The Celluloid Musashi Part IV:
While Hiroshi Inagaki was finishing the last of his three-part color version of the life of Musashi Miyamoto (Samurai Trilogy with Toshiro Mifune) in the starring role at Toho Studios, Toei Studios had already released its offering.
Based on the brutally myth-demolishing novel Shisetsu Miyamoto Musashi (The True Story of Miyamoto Musashi, 1968) by Ryotaro Shiba (1923-1996), the tale considerably unravels the whitewashed view of Musashi that arose in the wake of Eiji Yoshikawa's well-known novel which inspired Inagaki & most modern portraits of Musashi's character as wholesome Zen quester.
Yasuo Kohata's Miyamoto Musashi (Toei, 1954) is the first post-war version to restore some of Musashi's "true" & least romantic nature. It starred Rentaro Mikuni, who'd been seen in Tomu Uchida's version as Priest Takuan Soho, & was Musashi's friend of youth, Matahachi, in Inagaki's version. Takuan was a heartwarming, amusing figure, & Matahachi a bit of a coward & fool.
Mikuni's performance as Musashi is in stark contrast to either Matahachi or Takuan; & his interpretation of Musashi is again in stark contrast to the same figure as portrayed by Kinnosuke Nakamura in Uchida's six-film cycle, or Mifune in Inagaki's trilogy.
Mikuni plays the role close to the historical Musashi as far as physical aspects are concerned, though the director may have been reactionary in making Musashi a drooling pig.
For the first & only time we see the man disheveled; he has no manners; he's dirty; in every regard he is the exactly contradiction of Inagaki's lily-white take. It's not insulting to history's Musashi at all, because we also see his spiritual side as he carves his bodhisattva deity, & it really isn't necessary to whitewash the man, which only reduces his complexity & interest.
Kohata's film remarks upon Musashi's actual life in many curious ways. Historically, it appears that there was very little love lost between Musashi & his father, who hated his son from birth & only barely failed to kill him.
So it isn't surprising to hear Musashi say in this movie, "When he died, I stomped on his grave! He can't get out!" Few are the samurai protagonists this void of filial piety.
According to some historians, the real Musashi had the appearance of a vagrant or a hermit, so dirty it was difficult to recognize his face, with torn & filthy garments dragging on the ground as he travels about the countryside bullying men & forcing them to duel.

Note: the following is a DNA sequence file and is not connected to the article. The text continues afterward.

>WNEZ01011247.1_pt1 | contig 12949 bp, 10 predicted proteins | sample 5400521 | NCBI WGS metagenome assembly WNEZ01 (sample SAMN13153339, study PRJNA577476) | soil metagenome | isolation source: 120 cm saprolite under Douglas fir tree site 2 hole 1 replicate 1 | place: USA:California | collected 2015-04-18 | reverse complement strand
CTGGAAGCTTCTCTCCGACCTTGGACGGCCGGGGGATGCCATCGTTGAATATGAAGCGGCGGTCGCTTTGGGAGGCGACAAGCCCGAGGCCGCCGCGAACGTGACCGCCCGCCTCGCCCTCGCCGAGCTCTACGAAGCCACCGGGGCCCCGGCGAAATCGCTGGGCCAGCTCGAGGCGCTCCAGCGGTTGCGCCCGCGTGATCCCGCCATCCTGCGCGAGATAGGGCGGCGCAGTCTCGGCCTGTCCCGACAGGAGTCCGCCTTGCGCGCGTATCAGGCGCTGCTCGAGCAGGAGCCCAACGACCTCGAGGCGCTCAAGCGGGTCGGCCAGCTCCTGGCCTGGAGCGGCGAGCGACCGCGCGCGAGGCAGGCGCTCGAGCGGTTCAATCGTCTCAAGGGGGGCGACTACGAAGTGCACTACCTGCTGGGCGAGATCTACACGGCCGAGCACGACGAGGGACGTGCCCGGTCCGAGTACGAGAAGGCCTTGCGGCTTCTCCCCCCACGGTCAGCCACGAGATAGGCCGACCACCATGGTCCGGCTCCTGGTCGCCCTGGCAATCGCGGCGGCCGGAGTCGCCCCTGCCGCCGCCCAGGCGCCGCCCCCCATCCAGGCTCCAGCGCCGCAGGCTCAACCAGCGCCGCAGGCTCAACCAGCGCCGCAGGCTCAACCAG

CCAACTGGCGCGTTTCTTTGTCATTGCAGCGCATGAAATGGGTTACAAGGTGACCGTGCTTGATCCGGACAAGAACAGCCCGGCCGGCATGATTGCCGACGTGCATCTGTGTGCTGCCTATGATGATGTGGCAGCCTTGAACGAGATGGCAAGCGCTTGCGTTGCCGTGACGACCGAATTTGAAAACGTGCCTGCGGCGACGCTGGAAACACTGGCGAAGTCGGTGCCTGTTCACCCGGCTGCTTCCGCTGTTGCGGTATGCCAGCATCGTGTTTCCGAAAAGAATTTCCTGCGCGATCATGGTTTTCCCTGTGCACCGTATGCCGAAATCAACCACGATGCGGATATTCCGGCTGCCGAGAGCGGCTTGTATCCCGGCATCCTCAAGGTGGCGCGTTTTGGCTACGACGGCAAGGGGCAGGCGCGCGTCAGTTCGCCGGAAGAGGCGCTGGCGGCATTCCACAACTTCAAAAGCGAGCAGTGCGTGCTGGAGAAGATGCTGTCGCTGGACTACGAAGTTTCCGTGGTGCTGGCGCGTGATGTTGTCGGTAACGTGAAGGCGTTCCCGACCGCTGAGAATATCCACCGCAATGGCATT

Eiji Yoshikawa's popular romance of Musashi would have his uncleanliness a byproduct of his "wild youth" before he became a Zen scholar under Takuan's forced tutelage. But the evidence is he actually got worse as years passed. Though he certainly did become an author & lived a contemplative life when older, he remained unbathed thoughout. It is this reality Kohata is not the least bit reluctant to address, or Mikuni to portray.
The script sometimes seems to be commenting with dark humor on the myths created or perpetrated by Yoshikawa's novel. By so doing, Kohata turns the myths inside out & reinterprets them without necessarily going back to historical occurrences.
In 1973, Shochiku Studios released Tai Kato's updated two-part version of Miyamoto Musashi, this time with Hideki Takahashi in the title role.
Hideki was best known as a yakuza-eiga or gangster film star, including in Tai Kato's epic version of the classic Theater of Life (Jinsei geki: Seishun aiyoku zankyohen, 1973).
Jiro Tamiya played Musashi's nemesis Kojiro in a subdued manner, & extremely pretty. Akemi is played by Mitsuku Baisho, best known as Tora's sister in the long-running Tora-san series.
The director has a sardonic approach which, like Kohata in the 1954 version, refuses to romanticize Musashi. Tai Kato was not able to go so far as to have Musashi realistically vulgar in appearance; Hideki Takahashi is too handsome an actor for that, & more attractive still with long hair instead of the crew-cut of his gangster roles.
Still, Musashi's spirit decidedly unrefined. He's not someone who goes from wild & naive to Zen purity. He is one hell of a mean bastard from start to finish.
Titled Sword of Fury I & Sword of Fury II in the subtitled release, the dual film allows us to hear Musashi's thought processes as he faces opponents & develops his fighting style.
The story itself is the familiar one, & it's really only the "attitude" toward Musashi that is strikingly different, apparently influenced by the popular "new" yakuza-eiga attitude which had been shifting from the chivalrous gambler seen in Japanese gangster films of the 1960s to the merely violent gangsters of the 1970s.
In Part I we see the young would-be swordsman setting out to achieve greatness in war, achieving nothing because fighting on the losing side, & then beginning his long period of wandering & training, with the goal always in mind of his duel with Kojiro.
Part II builds toward that great duel on Ganryu Island, with considerable focus on Musashi's planning & forethought as to how to gain an advantage.
Rather than the Zen questor of Inagaki & Uchida's versions, we come to realize by watching Kato's film that this Musashi is a calculating, cold-blood trickster, scientific in his approach. This is close to the truth of Musashi's historical self, for he was an opportunist first & sentimentalist last.
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